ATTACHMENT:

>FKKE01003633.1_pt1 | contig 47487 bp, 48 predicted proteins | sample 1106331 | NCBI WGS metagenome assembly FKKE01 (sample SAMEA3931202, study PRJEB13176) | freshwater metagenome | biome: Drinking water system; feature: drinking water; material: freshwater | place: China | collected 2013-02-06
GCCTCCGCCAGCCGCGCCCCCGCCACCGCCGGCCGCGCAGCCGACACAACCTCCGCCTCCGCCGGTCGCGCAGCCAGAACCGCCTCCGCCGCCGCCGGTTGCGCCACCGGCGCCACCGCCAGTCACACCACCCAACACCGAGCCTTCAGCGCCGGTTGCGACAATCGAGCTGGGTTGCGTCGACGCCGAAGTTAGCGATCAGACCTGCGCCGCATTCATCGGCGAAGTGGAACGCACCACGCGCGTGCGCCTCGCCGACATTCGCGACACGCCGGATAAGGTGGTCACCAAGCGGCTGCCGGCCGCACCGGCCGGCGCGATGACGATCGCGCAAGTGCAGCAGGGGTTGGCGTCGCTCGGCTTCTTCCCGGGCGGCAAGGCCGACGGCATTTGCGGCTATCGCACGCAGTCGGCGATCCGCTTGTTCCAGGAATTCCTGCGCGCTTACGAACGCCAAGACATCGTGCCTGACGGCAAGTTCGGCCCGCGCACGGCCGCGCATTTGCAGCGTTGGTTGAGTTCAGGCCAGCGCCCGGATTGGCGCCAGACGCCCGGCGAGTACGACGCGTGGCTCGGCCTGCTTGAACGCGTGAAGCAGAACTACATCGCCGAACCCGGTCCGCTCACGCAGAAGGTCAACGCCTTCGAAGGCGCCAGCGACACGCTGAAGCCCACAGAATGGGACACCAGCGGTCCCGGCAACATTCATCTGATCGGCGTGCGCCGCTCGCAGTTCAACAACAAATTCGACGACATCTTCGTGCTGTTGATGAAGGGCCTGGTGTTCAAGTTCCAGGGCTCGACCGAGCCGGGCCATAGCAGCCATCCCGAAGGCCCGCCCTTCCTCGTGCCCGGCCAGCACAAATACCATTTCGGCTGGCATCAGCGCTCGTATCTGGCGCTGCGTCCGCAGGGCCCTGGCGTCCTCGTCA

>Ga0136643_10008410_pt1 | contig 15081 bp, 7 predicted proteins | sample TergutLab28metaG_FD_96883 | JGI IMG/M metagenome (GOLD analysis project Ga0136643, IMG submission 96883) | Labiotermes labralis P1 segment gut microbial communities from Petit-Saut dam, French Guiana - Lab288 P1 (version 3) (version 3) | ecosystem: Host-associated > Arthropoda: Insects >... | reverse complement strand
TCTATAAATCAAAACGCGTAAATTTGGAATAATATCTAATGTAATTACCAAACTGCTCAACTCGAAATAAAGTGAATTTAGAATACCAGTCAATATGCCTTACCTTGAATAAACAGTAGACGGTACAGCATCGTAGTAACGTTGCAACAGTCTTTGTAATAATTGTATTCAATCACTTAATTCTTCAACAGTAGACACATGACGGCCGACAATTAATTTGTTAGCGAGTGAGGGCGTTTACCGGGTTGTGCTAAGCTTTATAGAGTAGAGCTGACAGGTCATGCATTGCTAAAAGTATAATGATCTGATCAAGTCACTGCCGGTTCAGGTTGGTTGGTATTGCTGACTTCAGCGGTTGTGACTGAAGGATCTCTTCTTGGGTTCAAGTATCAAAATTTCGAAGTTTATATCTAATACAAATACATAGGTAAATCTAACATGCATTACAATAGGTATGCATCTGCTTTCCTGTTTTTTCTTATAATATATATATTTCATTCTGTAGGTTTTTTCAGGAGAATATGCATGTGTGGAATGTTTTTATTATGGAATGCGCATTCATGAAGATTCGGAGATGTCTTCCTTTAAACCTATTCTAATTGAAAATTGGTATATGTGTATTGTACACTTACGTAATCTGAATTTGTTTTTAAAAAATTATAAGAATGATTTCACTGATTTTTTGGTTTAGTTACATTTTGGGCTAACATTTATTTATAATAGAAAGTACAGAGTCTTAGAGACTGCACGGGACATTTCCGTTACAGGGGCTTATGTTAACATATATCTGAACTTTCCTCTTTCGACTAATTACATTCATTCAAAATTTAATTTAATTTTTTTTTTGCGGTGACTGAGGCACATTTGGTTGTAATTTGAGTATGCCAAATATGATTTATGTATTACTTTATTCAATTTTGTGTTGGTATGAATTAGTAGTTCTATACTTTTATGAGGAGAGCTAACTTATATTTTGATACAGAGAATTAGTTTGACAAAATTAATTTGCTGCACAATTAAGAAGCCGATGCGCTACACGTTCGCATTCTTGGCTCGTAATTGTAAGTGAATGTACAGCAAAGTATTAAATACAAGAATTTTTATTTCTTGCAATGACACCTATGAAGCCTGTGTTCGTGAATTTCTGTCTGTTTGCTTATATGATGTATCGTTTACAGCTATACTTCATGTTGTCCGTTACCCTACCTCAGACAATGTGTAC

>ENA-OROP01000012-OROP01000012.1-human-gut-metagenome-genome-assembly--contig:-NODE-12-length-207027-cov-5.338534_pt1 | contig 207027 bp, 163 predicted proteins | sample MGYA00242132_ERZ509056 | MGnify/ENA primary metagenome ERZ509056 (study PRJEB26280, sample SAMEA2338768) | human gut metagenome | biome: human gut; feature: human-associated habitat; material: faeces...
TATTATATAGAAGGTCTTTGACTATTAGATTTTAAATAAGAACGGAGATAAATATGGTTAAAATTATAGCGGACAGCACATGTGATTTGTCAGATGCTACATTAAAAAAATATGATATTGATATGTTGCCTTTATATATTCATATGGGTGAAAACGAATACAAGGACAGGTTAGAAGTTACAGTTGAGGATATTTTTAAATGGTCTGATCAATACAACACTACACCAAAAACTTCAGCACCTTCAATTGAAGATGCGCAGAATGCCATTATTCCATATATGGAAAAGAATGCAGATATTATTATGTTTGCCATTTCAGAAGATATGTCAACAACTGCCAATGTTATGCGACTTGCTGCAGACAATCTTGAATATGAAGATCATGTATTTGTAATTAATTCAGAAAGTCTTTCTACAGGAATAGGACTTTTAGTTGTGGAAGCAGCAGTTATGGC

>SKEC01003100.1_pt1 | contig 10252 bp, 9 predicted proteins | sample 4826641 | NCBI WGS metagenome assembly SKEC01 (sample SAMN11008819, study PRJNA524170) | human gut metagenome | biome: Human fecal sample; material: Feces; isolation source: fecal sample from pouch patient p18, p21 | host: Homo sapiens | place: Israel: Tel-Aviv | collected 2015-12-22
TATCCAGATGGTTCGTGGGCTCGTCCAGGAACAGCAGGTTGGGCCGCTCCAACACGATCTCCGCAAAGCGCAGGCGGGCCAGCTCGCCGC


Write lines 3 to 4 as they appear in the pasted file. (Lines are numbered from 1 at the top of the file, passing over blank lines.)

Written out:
>Ga0136643_10008410_pt1 | contig 15081 bp, 7 predicted proteins | sample TergutLab28metaG_FD_96883 | JGI IMG/M metagenome (GOLD analysis project Ga0136643, IMG submission 96883) | Labiotermes labralis P1 segment gut microbial communities from Petit-Saut dam, French Guiana - Lab288 P1 (version 3) (version 3) | ecosystem: Host-associated > Arthropoda: Insects >... | reverse complement strand
TCTATAAATCAAAACGCGTAAATTTGGAATAATATCTAATGTAATTACCAAACTGCTCAACTCGAAATAAAGTGAATTTAGAATACCAGTCAATATGCCTTACCTTGAATAAACAGTAGACGGTACAGCATCGTAGTAACGTTGCAACAGTCTTTGTAATAATTGTATTCAATCACTTAATTCTTCAACAGTAGACACATGACGGCCGACAATTAATTTGTTAGCGAGTGAGGGCGTTTACCGGGTTGTGCTAAGCTTTATAGAGTAGAGCTGACAGGTCATGCATTGCTAAAAGTATAATGATCTGATCAAGTCACTGCCGGTTCAGGTTGGTTGGTATTGCTGACTTCAGCGGTTGTGACTGAAGGATCTCTTCTTGGGTTCAAGTATCAAAATTTCGAAGTTTATATCTAATACAAATACATAGGTAAATCTAACATGCATTACAATAGGTATGCATCTGCTTTCCTGTTTTTTCTTATAATATATATATTTCATTCTGTAGGTTTTTTCAGGAGAATATGCATGTGTGGAATGTTTTTATTATGGAATGCGCATTCATGAAGATTCGGAGATGTCTTCCTTTAAACCTATTCTAATTGAAAATTGGTATATGTGTATTGTACACTTACGTAATCTGAATTTGTTTTTAAAAAATTATAAGAATGATTTCACTGATTTTTTGGTTTAGTTACATTTTGGGCTAACATTTATTTATAATAGAAAGTACAGAGTCTTAGAGACTGCACGGGACATTTCCGTTACAGGGGCTTATGTTAACATATATCTGAACTTTCCTCTTTCGACTAATTACATTCATTCAAAATTTAATTTAATTTTTTTTTTGCGGTGACTGAGGCACATTTGGTTGTAATTTGAGTATGCCAAATATGATTTATGTATTACTTTATTCAATTTTGTGTTGGTATGAATTAGTAGTTCTATACTTTTATGAGGAGAGCTAACTTATATTTTGATACAGAGAATTAGTTTGACAAAATTAATTTGCTGCACAATTAAGAAGCCGATGCGCTACACGTTCGCATTCTTGGCTCGTAATTGTAAGTGAATGTACAGCAAAGTATTAAATACAAGAATTTTTATTTCTTGCAATGACACCTATGAAGCCTGTGTTCGTGAATTTCTGTCTGTTTGCTTATATGATGTATCGTTTACAGCTATACTTCATGTTGTCCGTTACCCTACCTCAGACAATGTGTAC